/kəˈpris / –noun
a sudden, unpredictable change, as of one’s mind or the weather.
- a tendency to change one’s mind without apparent or adequate motive; whimsicality; capriciousness: With the caprice of a despotic king, he alternated between kindness and cruelty.
A whim, a quirk, fancy, impulse or fad. All perfectly workable words, all perfectly familiar and commonly used words; caprice, not so much. My question is why is that? Caprice is such a cool word. It looks cool, it sounds cool, it is cool. It’s also not used so much. Not anymore. And yes, English has just too many words that mean approximately the same thing, which is not the point.
The point is my point is that we oftentimes pick the most…boring ones. Like awesome, my least favorite word—at least for the past few years when it has become ridiculously overused—in the dictionary. Synonyms are also a very cool concept, certainly with our language, and since we have so much redundancy (superfluous, outmoded, disused, surplus, unnecessary) built right in we may as well take advantage of it.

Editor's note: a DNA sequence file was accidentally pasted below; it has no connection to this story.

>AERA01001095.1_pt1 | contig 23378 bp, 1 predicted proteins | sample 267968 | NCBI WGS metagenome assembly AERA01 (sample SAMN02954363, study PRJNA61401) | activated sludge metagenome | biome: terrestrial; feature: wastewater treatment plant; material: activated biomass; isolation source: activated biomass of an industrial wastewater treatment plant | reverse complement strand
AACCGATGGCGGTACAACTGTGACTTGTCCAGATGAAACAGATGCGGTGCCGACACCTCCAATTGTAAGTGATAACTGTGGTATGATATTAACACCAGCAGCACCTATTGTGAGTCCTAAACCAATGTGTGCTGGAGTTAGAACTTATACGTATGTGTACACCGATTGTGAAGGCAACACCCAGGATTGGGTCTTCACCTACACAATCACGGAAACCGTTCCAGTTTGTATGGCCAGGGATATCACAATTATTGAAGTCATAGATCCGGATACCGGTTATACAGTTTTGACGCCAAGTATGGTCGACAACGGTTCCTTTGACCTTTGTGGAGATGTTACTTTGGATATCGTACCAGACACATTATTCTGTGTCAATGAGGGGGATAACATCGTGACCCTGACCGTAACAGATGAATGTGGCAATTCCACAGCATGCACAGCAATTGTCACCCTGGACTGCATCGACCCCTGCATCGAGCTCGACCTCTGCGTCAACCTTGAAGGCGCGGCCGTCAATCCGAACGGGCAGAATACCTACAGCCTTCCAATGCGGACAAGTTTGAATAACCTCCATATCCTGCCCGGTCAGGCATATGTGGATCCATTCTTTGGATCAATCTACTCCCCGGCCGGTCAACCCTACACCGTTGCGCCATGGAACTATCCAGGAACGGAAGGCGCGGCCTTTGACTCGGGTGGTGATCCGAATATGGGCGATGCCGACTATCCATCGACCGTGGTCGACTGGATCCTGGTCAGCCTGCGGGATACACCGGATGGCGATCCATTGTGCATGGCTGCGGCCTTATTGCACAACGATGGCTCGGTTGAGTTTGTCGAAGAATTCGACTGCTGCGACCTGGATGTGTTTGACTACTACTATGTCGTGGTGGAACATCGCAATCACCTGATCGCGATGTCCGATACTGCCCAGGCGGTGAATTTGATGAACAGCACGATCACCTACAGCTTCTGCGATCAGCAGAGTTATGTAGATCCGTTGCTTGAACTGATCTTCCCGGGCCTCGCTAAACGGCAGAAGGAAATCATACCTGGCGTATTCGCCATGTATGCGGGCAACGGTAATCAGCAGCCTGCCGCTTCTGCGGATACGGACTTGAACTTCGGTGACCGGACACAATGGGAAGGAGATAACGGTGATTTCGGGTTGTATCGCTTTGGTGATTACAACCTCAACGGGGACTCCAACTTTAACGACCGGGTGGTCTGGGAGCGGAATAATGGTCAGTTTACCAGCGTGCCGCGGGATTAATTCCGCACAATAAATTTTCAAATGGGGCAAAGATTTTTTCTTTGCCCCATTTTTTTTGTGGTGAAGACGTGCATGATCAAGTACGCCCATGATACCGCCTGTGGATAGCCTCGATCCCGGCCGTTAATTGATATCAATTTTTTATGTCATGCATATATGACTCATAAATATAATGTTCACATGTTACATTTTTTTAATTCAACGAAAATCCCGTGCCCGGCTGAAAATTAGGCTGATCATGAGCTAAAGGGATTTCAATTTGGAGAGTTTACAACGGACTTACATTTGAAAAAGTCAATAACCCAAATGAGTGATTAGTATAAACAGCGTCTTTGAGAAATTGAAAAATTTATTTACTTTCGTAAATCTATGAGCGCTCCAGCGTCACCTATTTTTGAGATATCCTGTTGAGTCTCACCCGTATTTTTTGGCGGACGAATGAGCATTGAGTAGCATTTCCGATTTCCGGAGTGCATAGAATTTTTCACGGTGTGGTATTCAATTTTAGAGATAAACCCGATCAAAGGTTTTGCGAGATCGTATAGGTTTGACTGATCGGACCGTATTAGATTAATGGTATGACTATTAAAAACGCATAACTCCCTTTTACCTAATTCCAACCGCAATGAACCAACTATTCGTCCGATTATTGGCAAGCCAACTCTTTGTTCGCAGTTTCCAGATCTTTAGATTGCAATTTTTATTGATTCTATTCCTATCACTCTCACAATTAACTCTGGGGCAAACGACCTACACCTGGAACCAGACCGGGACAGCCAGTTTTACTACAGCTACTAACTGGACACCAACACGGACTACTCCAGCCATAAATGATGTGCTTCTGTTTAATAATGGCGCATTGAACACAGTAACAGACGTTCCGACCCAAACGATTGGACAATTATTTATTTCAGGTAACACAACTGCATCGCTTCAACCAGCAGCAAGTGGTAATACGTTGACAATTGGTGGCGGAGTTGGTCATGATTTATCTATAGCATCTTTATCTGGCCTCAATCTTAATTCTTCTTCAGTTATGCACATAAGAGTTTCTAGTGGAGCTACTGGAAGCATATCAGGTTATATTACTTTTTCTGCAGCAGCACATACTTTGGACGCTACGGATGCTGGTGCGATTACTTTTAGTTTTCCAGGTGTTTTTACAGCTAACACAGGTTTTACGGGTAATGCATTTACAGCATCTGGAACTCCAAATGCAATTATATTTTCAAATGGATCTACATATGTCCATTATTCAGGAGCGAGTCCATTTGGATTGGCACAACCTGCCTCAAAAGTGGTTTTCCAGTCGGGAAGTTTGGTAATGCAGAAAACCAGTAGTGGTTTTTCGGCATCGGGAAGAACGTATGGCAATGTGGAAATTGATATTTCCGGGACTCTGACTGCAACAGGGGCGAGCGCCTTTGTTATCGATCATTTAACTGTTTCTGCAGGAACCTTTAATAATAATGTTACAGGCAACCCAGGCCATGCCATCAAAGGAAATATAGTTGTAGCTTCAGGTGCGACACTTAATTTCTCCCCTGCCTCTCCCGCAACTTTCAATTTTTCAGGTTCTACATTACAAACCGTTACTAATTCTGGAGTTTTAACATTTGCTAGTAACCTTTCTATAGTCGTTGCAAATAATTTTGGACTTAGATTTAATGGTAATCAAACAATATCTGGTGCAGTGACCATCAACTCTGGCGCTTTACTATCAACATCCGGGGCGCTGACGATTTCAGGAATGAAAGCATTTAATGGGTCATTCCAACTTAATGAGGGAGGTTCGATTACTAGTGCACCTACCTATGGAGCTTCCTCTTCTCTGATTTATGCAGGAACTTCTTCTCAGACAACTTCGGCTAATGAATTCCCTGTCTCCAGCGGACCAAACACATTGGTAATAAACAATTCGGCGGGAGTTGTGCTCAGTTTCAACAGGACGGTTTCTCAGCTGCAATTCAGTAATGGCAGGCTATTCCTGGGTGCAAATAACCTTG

So here’s to caprice instead of whim. Here’s to spectacular instead of awesome. Dim-witted instead of stupid. You get the idea.
This message is especially aimed at all you teachers of English, grammar, and writing. We encourage you to egg on your students to reach for that unusual word. Push for the synonym rather than the over-used, strive for the creative rather than the mundane.
Grammar Punk Sentence: C E 2
Familiar with her great Aunt Sheila’s caprice for odd hats, Sophie braced herself for the shopping trip.